Background: The transgender patient seeking transition from male to female suffers a significant stigma from the prominent male thyroid cartilage. Natal men and women may seek elective reduction of the “Adam's apple” as well. There are various techniques for performing chondrolaryngoplasty, but these techniques and their associated outcomes are poorly described in the literature. Methods: A literature review was performed for articles related to esthetic chondrolaryngoplasty. Data related to outcomes and complications were extracted. Preferred Reporting Items for Systematic Reviews and Meta-Analyses (PRISMA) guidelines were followed. The authors also present the case of a transgender 58 year-old male-to-female patient who underwent chondrolaryngoplasty. Results: Four case series, including 69 patients who had esthetic chondrolaryngoplasty, were identified that met inclusion criteria. Qualitative assessment of patient satisfaction was reported in two studies (n = 62), with a 98.4% satisfaction rate. The most common complications were odynophagia in 20.3% of patients, hoarseness in 36.2% of patients, and laryngospasm in 1.4% of patients. Of patients that had postoperative hoarseness, 96% had resolution within 20 days. In our patient's case, chondrolaryngoplasty was performed with a tracheal shave in combination with high-speed burring for fine contouring. The patient experienced hoarseness for 1 week postoperatively that self-resolved. Conclusion: Overall, chondrolaryngoplasty for reduction of the thyroid cartilage appears to be a safe and effective procedure. The complications that occurred in identified case series were mild and self-limiting. Although serious complications are certainly possible, we were not able to identify their occurrence in the literature. Recent modifications in chondrolaryngoplasty involve protecting the anterior commissure tendon to prevent iatrogenic voice modification.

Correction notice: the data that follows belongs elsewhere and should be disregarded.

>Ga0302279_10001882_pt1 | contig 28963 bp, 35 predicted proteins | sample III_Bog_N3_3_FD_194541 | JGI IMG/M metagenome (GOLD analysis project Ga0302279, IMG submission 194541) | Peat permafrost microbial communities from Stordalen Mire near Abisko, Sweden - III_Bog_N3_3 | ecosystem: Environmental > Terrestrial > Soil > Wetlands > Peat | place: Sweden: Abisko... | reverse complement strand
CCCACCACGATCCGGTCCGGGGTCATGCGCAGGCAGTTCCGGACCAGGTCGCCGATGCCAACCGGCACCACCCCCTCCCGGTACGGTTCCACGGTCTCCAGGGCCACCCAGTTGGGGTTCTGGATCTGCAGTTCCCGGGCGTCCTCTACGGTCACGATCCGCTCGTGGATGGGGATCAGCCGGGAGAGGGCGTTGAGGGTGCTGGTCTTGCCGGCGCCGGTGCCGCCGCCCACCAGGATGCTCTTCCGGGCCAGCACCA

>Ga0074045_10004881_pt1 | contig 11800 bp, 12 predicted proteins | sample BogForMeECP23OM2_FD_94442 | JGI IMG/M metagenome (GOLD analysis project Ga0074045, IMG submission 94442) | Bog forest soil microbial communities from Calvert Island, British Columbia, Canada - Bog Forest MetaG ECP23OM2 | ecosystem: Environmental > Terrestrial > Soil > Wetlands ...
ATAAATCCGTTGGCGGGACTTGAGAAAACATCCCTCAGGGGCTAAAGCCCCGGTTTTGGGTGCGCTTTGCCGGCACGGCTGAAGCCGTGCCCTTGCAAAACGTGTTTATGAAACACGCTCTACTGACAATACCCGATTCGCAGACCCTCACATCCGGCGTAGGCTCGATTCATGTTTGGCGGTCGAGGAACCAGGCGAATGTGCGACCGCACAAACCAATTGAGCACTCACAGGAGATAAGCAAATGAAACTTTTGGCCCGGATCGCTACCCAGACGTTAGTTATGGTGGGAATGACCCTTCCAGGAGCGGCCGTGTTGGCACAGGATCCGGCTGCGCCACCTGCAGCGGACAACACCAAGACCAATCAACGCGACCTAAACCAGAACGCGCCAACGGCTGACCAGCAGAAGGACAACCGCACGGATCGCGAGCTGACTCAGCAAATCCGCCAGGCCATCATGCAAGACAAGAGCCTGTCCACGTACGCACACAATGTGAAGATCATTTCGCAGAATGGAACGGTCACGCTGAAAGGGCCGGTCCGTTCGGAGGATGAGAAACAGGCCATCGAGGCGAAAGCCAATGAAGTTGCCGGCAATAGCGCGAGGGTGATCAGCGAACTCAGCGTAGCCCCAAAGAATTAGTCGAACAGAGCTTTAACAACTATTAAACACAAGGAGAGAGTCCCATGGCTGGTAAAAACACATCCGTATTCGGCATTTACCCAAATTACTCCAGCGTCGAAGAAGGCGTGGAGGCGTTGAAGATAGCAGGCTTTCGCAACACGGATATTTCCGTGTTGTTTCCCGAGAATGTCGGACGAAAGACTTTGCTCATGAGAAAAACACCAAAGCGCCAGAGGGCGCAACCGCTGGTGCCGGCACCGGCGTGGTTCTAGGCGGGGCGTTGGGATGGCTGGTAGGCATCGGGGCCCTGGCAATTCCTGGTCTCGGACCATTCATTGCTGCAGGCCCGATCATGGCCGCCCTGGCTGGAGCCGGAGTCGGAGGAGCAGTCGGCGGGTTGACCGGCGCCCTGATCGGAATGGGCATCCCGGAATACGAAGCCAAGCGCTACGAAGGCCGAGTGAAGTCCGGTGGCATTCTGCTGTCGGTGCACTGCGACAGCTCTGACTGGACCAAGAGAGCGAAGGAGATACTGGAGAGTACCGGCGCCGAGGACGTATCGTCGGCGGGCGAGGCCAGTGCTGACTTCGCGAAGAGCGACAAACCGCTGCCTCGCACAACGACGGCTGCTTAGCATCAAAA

All Science Journal Classification (ASJC) codes
- Facial feminization
- Tracheal shave